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Sailing the wine dark sea
Thomas Cahill
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Sailing the wine dark sea (The Hinges of History #4)

3.77  ·  Rating Details  ·  2,190 Ratings  ·  221 Reviews
In the 4th volume of the Hinges of History series, Cahill brings his characteristic style to a tour of ancient Greece. The Greeks invented everything from Western warfare to mystical prayer, from logic to statecraft. Many of their achievements, particularly in art & philosophy, are widely celebrated. Other innovations & accomplishments, however, are underappreciate ...more
Published (first published 2003)
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Jul 17, 2008 J rated it did not like it  ·  review of another edition
I rather thought, when I picked this book up, that it would provide a great number of little known facts about the Greeks, that it would draw clearly the often hidden connections modern life has to the earliest democracy, and that Cahill would underline the importance of studying Greek culture for what it can teach us today. Sailing the Wine Dark Sea: Why the Greeks Matter is not really that book. In fact, Cahill’s book is really a quick dip in the bath of well-known Greek history and art, a cul ...more
Rick Ludwig
I am a big fan of Cahill's Hinges of History Series, having read the first three before reading this one. I found that this was my least favorite. The writing is still engaging and touches on the lasting effects the culture had on Western civilization, as in the first three books, but there was less Cahill here. There was a lot of Homer, a touch of Sappho, a lot of Plato, a bunch of Sophocles and Aeschylus, some Eurypides, and a big chunk of Pericles. Those of us who have read these classical wo ...more
Mar 22, 2010 Elizabeth rated it did not like it  ·  review of another edition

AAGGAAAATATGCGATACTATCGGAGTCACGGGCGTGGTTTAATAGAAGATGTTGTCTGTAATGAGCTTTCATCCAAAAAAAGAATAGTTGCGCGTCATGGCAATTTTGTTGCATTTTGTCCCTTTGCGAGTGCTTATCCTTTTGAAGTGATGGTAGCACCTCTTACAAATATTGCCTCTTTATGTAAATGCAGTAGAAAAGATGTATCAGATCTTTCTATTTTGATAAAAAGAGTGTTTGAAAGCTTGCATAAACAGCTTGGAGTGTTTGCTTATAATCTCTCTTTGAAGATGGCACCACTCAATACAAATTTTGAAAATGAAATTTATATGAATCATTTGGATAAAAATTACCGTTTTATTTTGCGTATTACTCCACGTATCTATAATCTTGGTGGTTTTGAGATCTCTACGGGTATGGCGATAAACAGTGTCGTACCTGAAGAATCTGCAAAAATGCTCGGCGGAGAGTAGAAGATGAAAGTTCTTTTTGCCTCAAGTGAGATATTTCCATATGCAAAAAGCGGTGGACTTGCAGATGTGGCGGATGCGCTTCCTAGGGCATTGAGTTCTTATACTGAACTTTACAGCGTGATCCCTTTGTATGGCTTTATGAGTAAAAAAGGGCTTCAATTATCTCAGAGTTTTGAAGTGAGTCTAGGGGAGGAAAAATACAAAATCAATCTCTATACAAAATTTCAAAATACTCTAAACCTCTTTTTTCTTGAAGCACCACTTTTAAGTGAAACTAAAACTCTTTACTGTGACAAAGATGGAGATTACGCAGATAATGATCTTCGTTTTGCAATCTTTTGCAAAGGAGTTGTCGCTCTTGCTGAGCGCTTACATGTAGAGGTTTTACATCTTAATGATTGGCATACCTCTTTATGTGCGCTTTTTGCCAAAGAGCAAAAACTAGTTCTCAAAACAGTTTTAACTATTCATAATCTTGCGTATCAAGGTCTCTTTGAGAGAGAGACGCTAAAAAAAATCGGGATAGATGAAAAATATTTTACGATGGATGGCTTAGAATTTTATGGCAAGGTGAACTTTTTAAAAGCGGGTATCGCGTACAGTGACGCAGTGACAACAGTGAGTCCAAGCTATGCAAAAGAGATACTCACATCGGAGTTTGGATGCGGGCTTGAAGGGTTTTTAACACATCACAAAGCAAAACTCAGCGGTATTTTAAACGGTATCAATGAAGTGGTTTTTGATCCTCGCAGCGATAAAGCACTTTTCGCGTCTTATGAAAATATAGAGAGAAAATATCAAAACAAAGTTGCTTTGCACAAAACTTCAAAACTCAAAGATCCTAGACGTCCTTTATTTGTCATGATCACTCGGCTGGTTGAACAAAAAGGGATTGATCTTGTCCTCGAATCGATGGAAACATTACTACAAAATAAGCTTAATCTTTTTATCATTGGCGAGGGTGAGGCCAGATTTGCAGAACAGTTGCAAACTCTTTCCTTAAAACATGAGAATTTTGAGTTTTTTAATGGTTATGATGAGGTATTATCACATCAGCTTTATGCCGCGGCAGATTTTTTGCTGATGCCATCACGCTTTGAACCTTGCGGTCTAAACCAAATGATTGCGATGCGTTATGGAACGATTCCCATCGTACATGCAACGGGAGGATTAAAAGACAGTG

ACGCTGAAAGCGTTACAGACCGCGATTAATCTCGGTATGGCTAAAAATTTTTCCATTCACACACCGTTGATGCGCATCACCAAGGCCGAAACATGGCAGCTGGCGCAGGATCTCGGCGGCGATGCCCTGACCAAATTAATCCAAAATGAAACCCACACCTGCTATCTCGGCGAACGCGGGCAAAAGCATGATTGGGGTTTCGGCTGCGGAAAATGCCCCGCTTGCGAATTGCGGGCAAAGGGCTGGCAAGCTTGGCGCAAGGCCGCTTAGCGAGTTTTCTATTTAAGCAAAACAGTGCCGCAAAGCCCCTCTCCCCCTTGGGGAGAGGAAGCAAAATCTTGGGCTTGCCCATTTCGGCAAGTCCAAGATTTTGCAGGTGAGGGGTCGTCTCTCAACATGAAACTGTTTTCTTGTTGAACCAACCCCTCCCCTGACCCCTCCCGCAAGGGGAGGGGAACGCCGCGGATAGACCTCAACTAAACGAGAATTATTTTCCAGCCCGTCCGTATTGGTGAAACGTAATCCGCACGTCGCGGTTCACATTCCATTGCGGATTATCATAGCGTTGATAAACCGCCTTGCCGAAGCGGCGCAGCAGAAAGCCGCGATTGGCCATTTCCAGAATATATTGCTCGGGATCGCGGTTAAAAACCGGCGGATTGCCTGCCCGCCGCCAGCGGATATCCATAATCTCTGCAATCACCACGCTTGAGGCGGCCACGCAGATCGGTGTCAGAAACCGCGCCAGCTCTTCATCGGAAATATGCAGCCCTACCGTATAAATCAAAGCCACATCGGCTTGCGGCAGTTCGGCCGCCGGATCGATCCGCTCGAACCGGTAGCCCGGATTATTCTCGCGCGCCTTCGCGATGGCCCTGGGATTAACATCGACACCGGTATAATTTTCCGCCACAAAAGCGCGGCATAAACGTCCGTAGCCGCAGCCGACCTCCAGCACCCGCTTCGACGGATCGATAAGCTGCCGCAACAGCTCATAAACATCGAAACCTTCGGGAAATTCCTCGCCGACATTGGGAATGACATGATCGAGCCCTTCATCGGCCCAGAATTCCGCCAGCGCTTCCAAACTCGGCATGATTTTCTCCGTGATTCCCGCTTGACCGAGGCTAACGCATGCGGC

Recommends it for: no one with a brain
Pure, unadulterated garbage. Cahill is not even an historian or a classicist. He aims these books at those unfamiliar with the subject matter, and then treats his audience like idiots. He has no respect for those reading the book, or the civilization he is writing about. He is arrogant and condescending. To use his own words, he is "bellicose, close-minded, pig-headed and absurd". He actually used these very words to describe either those who may not agree with his interpretation, or the Greeks ...more
May 03, 2013 Kathleen rated it liked it  ·  review of another edition
Shelves: history-quasi
Book #4 in the Hinges of History series. I enjoyed it, but was also disappointed. When I think of all the Greeks were and did, and how much they influenced modern civilization, I grow almost dizzy. So I was giddily anticipating this book, but it fell short of expectation.

However, I was intrigued by the notion of the Greeks as intellectual scavengers, sailing the Mediterranean to various ports, bringing innovative ideas and inventions back to Athens and integrating them into their culture. Event
Jun 15, 2008 Jennie rated it did not like it  ·  review of another edition
Shelves: non-fiction, history
To me? This book seemed poorly organized, unnecessarily wordy, slightly arrogant, and frankly, dull. This book really didn't do much to convince the reader how, in fact, the Greeks actually do matter. Even though I know that already. I picked it up expecting to be motivated into more reading about the region and it's history. Guess I'll try again later with a different book as my starting point.
Jan 14, 2011 Ammie rated it really liked it  ·  review of another edition
Most of the negative reviews of this book point out that Cahill never says anything particularly original about why the Greeks matter, but be that as it may, it was a good overview for those of us who don't know much history. Also of note: he occasionally throws in inappropriate slang, like "hard-ass" and "schlong", which amused me more than it should have.